Biochemically a number of human cancers involve clathrin-dependent gene fusion [6,7,8], while defects in CME genes have been linked with the production of epileptic-like seizures in genetic knock-outs . Over the past few years our group has developed a major interest in small modulators of clathrin-mediated endocytosis through the development of the Pitstop® compound series [2,10]. The marine metabolite, 2-hydroxy-5-methoxy-3-(((1S,4aS,8aS)-1,4a,5-trimethyl-1,2,3,4,4a,7,8,8a-octa-hydronaphthalen-2-yl)methyl)cyclohexa-2,5-diene-1,4-dione (bolinaquinone (1), Figure 1) was identified by Casapullo et al. as a clathrin inhibitor . While chemical proteomics clearly identified 1 as a clathrin inhibitor, no binding pocket or biological activity (IC50) values have yet been reported.
Bolinaquinone (1) is a marine sesquiterpenoid derivative first isolated in 1998 from a Dysidea sp. . Chemically, 1 comprises a hydroxyquinone C3 head group linked to a trimethyl- octahydronapthalene moiety. While in principle structurally simple, no total synthesis has been reported. This in part is most likely a function of the difficulty in accessing the (4S,4aS,8aS)-3-methylene-4,8,8a-trimethyl-1,2,3,4,4a,5,6,8a-octahydronaphthalene scaffold. Despite this, the presence of comprising two discrete regions suitable for structural modification, and the apparent specific inhibition of clathrin by 1 make it an attractive medicinal chemistry target. The major limitation in developing rapid routes to potent and selective 1-based clathrin inhibitors is the paucity of mode of action and binding site data. Given our prior efforts in the development of Pitstop®-1 and Pitstop®-2 co-crystals with the clathrin terminal domain, we were keen to apply a modeling approach to the rational design of enhanced 1 analogues. Herein we report on our efforts to determine the binding site and potential modes of interaction for 1 in the clathrin terminal domain.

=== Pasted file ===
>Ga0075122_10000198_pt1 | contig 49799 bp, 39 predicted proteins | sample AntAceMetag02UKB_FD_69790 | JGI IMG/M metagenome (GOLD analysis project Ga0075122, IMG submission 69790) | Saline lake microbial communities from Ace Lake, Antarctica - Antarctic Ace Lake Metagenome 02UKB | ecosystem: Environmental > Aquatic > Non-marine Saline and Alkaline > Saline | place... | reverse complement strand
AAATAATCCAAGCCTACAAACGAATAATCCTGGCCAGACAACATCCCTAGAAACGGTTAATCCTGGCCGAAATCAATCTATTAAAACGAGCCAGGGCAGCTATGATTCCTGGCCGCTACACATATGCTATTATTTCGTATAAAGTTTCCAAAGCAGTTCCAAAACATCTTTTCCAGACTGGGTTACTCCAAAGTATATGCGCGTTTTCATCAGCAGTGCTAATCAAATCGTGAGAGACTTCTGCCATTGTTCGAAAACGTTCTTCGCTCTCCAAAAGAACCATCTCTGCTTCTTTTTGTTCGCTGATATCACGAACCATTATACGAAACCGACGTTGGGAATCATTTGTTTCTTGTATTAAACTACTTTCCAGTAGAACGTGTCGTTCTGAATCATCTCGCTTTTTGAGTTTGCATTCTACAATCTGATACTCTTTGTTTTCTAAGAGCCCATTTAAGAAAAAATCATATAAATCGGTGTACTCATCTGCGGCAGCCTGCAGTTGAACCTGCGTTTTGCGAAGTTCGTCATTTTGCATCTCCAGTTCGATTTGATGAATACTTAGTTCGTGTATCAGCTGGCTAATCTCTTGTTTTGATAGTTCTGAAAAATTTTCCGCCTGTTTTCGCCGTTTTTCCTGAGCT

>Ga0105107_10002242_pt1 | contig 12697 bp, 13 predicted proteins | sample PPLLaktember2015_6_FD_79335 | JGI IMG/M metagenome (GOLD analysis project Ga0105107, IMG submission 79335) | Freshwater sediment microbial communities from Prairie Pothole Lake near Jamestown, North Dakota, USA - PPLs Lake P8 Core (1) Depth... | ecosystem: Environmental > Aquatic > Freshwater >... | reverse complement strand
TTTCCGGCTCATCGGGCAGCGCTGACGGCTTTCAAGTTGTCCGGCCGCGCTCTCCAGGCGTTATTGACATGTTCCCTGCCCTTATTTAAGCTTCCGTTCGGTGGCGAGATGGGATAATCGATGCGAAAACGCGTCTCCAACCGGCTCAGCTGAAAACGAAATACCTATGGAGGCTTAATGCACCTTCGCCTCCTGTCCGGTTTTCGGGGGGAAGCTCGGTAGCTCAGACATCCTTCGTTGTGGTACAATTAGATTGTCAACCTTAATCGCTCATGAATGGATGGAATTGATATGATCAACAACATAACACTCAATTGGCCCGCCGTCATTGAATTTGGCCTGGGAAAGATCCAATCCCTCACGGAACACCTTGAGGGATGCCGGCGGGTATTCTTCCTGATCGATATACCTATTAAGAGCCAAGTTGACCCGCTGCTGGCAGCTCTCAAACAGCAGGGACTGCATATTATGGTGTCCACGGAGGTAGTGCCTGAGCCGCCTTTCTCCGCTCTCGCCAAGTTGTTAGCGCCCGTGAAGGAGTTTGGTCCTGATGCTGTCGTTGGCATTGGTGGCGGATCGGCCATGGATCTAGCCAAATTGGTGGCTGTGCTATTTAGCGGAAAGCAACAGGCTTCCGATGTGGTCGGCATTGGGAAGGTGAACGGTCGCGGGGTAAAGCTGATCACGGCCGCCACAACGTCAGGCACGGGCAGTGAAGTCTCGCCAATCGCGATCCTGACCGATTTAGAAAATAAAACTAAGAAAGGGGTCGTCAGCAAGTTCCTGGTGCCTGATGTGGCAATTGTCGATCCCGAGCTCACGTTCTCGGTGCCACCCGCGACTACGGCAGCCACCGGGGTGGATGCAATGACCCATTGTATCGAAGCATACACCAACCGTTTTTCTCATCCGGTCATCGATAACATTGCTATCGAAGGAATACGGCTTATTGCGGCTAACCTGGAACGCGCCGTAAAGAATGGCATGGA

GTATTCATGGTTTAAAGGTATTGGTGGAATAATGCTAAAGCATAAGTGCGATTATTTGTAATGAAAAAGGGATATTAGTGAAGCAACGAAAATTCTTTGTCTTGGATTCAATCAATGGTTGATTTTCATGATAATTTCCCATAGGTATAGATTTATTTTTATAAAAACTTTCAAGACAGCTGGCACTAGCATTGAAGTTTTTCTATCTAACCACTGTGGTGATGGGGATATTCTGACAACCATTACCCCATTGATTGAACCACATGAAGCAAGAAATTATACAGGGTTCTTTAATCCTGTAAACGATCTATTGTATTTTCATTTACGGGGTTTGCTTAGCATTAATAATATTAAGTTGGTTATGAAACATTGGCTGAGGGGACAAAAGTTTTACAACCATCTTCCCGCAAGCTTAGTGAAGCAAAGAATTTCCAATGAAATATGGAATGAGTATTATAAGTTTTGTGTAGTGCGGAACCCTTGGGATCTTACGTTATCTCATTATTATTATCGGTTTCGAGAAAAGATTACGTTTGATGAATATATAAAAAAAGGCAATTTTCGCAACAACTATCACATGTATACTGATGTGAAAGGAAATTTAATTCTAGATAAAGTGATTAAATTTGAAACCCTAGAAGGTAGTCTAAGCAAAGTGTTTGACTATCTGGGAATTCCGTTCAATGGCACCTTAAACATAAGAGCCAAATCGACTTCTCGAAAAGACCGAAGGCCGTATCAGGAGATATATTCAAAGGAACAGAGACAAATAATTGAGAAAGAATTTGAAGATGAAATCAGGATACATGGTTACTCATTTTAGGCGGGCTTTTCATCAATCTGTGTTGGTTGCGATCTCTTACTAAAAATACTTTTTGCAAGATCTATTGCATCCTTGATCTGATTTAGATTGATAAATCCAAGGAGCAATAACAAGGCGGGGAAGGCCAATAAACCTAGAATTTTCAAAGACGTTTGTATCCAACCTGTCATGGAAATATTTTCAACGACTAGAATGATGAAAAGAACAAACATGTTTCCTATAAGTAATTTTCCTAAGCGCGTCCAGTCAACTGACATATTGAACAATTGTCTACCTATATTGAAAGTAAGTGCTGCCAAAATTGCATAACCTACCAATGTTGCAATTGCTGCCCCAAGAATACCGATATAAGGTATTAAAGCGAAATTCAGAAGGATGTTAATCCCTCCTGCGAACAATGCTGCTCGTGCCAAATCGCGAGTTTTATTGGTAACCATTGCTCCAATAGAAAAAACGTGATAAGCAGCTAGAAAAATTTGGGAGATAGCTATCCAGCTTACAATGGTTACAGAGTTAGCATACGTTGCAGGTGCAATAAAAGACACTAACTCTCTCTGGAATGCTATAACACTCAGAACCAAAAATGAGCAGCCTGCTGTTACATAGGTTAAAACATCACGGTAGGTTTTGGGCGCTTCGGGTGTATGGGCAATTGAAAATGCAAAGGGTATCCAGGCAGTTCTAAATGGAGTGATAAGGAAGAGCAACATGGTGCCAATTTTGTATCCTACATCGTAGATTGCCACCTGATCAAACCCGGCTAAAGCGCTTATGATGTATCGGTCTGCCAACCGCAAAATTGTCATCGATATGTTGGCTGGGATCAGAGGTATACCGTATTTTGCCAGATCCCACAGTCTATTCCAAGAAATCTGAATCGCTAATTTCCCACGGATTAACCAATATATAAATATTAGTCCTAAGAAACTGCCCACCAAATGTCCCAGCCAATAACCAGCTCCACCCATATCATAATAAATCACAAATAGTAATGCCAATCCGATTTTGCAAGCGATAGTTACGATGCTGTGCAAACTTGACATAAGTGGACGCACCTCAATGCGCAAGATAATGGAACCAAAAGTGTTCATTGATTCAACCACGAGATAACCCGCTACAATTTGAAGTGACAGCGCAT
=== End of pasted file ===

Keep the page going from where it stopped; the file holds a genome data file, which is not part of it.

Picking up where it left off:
2. Results and Discussion
2.1. Global Docking of Bolinaquinone into Clathrin TD
In order to predict the binding mode of bolinaquinone with the CTD, we first performed a global docking scan with 1 across the entire CTD structure using AutoDock 4.2 . This step identified, and permitted screening of all potential binding pockets for 1. We had originally hypothesized that 1 would bind at the clathrin-box binding site similarly to what is identified with Pitstop®-1 and Pitstop®-2 . Examination of the data from our global docking scan revealed clustering of 1 poses mainly at sites distinct from the clathrin-box binding pocket (Figure 2A,B). These data presumably reflect the structural differences between 1 and either of the Pitstop® compounds. To validate the global docking approach used with 1, Piststop®-1 was docked into the CTD using the same parameters with >47% of the predicted poses clustered co-localizing with the clathrin-box binding site identified by co-crystallization (Supporting Information, Figure S1).